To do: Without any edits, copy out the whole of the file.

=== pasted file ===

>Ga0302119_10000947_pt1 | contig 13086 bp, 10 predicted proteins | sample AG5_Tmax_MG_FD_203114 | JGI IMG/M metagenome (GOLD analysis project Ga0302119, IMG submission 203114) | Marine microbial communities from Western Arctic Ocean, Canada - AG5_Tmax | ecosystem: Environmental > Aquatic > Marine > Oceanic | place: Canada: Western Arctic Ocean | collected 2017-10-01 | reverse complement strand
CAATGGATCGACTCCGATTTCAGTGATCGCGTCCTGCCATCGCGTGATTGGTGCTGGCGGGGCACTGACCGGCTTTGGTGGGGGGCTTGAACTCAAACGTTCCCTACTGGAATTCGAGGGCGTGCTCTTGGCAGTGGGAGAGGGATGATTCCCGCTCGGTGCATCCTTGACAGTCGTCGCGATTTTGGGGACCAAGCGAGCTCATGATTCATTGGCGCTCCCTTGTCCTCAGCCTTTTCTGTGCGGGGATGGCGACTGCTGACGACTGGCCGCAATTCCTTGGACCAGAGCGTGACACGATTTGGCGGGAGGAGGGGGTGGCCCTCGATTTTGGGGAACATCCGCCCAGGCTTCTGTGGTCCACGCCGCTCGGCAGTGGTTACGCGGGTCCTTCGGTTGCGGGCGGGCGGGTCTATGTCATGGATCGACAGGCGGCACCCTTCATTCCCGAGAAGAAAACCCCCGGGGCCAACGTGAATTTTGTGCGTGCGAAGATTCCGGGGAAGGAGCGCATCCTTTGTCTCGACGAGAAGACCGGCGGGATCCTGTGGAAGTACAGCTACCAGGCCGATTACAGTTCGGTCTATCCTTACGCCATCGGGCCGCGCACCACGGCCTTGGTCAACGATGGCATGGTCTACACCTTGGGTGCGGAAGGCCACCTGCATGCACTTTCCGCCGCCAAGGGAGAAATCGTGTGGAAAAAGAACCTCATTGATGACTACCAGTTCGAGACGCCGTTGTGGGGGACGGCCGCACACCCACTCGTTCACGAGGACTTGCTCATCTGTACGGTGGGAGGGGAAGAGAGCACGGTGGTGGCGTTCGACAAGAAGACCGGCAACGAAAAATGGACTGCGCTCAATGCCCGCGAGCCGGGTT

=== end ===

>Ga0302119_10000947_pt1 | contig 13086 bp, 10 predicted proteins | sample AG5_Tmax_MG_FD_203114 | JGI IMG/M metagenome (GOLD analysis project Ga0302119, IMG submission 203114) | Marine microbial communities from Western Arctic Ocean, Canada - AG5_Tmax | ecosystem: Environmental > Aquatic > Marine > Oceanic | place: Canada: Western Arctic Ocean | collected 2017-10-01 | reverse complement strand
CAATGGATCGACTCCGATTTCAGTGATCGCGTCCTGCCATCGCGTGATTGGTGCTGGCGGGGCACTGACCGGCTTTGGTGGGGGGCTTGAACTCAAACGTTCCCTACTGGAATTCGAGGGCGTGCTCTTGGCAGTGGGAGAGGGATGATTCCCGCTCGGTGCATCCTTGACAGTCGTCGCGATTTTGGGGACCAAGCGAGCTCATGATTCATTGGCGCTCCCTTGTCCTCAGCCTTTTCTGTGCGGGGATGGCGACTGCTGACGACTGGCCGCAATTCCTTGGACCAGAGCGTGACACGATTTGGCGGGAGGAGGGGGTGGCCCTCGATTTTGGGGAACATCCGCCCAGGCTTCTGTGGTCCACGCCGCTCGGCAGTGGTTACGCGGGTCCTTCGGTTGCGGGCGGGCGGGTCTATGTCATGGATCGACAGGCGGCACCCTTCATTCCCGAGAAGAAAACCCCCGGGGCCAACGTGAATTTTGTGCGTGCGAAGATTCCGGGGAAGGAGCGCATCCTTTGTCTCGACGAGAAGACCGGCGGGATCCTGTGGAAGTACAGCTACCAGGCCGATTACAGTTCGGTCTATCCTTACGCCATCGGGCCGCGCACCACGGCCTTGGTCAACGATGGCATGGTCTACACCTTGGGTGCGGAAGGCCACCTGCATGCACTTTCCGCCGCCAAGGGAGAAATCGTGTGGAAAAAGAACCTCATTGATGACTACCAGTTCGAGACGCCGTTGTGGGGGACGGCCGCACACCCACTCGTTCACGAGGACTTGCTCATCTGTACGGTGGGAGGGGAAGAGAGCACGGTGGTGGCGTTCGACAAGAAGACCGGCAACGAAAAATGGACTGCGCTCAATGCCCGCGAGCCGGGTT